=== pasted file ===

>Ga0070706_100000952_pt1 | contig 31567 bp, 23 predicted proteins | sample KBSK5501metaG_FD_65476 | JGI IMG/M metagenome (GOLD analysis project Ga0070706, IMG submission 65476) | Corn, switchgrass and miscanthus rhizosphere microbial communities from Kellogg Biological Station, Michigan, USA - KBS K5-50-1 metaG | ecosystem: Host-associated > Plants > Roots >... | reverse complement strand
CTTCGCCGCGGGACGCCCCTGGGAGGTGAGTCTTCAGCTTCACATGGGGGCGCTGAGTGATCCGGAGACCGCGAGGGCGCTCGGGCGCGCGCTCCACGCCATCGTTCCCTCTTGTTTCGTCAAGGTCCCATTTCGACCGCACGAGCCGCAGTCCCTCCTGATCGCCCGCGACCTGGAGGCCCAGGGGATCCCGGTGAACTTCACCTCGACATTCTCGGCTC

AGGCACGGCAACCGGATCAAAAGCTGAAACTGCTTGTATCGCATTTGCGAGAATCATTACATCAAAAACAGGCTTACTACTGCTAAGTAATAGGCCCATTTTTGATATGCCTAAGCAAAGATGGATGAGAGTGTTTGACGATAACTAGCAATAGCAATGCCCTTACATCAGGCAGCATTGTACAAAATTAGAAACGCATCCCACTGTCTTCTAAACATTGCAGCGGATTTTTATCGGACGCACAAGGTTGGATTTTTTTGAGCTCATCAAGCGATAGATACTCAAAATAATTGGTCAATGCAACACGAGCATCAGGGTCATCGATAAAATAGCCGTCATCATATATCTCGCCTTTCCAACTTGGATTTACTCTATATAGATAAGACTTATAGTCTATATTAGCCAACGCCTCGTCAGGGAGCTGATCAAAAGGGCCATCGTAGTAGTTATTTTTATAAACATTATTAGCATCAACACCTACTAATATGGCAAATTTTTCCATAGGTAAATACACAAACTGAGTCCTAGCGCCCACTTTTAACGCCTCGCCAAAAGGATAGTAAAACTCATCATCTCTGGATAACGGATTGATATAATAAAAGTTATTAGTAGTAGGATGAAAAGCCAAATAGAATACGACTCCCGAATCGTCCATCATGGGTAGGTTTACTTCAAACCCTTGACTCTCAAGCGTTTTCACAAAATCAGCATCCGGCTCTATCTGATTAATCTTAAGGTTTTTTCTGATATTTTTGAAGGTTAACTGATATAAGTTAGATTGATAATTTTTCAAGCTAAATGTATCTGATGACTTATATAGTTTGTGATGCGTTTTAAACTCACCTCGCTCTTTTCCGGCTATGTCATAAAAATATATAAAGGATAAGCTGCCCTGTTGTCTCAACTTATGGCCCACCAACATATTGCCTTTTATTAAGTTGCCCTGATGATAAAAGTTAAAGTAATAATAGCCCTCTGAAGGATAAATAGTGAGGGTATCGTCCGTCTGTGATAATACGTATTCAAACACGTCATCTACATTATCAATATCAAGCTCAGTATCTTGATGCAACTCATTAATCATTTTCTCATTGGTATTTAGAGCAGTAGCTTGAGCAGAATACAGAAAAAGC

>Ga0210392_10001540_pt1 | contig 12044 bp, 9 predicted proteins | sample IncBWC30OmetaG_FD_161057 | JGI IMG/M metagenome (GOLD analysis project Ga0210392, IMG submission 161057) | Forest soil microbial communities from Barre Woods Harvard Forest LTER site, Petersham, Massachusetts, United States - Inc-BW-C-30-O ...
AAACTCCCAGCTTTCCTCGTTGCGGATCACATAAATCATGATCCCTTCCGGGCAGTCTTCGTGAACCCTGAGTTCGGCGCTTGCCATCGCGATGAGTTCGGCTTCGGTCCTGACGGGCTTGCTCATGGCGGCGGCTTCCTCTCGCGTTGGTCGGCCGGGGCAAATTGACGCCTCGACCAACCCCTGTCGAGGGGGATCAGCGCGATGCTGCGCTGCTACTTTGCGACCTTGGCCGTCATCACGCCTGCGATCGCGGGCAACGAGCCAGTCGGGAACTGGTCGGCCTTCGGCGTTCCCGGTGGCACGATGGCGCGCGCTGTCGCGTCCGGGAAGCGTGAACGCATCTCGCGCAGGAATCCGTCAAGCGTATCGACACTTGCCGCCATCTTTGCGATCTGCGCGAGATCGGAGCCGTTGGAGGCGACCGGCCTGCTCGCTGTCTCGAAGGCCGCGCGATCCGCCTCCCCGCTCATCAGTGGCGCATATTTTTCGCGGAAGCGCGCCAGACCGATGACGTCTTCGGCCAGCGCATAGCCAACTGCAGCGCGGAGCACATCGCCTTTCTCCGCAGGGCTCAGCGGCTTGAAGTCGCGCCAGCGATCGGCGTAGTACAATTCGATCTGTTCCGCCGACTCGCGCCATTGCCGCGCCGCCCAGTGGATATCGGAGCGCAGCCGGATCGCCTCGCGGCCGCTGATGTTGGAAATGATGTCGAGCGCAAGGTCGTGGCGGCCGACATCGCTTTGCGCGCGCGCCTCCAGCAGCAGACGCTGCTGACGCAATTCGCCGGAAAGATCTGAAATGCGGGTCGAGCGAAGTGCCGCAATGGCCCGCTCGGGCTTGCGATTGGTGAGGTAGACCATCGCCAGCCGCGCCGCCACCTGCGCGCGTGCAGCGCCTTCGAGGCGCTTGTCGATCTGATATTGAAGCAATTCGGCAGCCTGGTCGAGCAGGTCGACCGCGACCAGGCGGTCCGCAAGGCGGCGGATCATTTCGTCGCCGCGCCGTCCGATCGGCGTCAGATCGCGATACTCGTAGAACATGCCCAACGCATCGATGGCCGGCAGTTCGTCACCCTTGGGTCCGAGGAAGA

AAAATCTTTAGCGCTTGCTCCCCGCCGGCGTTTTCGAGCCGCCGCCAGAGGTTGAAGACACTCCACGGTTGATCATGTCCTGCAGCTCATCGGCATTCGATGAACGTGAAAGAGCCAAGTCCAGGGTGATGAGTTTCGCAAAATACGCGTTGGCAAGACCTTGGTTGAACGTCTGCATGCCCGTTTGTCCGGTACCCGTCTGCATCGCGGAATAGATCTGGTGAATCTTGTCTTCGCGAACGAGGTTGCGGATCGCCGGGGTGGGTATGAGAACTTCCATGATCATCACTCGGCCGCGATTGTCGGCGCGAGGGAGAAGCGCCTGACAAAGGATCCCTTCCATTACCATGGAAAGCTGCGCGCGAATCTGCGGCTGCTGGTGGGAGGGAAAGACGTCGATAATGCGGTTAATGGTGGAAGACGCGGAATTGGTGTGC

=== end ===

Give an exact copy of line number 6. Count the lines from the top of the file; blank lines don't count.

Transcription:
AAAATCTTTAGCGCTTGCTCCCCGCCGGCGTTTTCGAGCCGCCGCCAGAGGTTGAAGACACTCCACGGTTGATCATGTCCTGCAGCTCATCGGCATTCGATGAACGTGAAAGAGCCAAGTCCAGGGTGATGAGTTTCGCAAAATACGCGTTGGCAAGACCTTGGTTGAACGTCTGCATGCCCGTTTGTCCGGTACCCGTCTGCATCGCGGAATAGATCTGGTGAATCTTGTCTTCGCGAACGAGGTTGCGGATCGCCGGGGTGGGTATGAGAACTTCCATGATCATCACTCGGCCGCGATTGTCGGCGCGAGGGAGAAGCGCCTGACAAAGGATCCCTTCCATTACCATGGAAAGCTGCGCGCGAATCTGCGGCTGCTGGTGGGAGGGAAAGACGTCGATAATGCGGTTAATGGTGGAAGACGCGGAATTGGTGTGC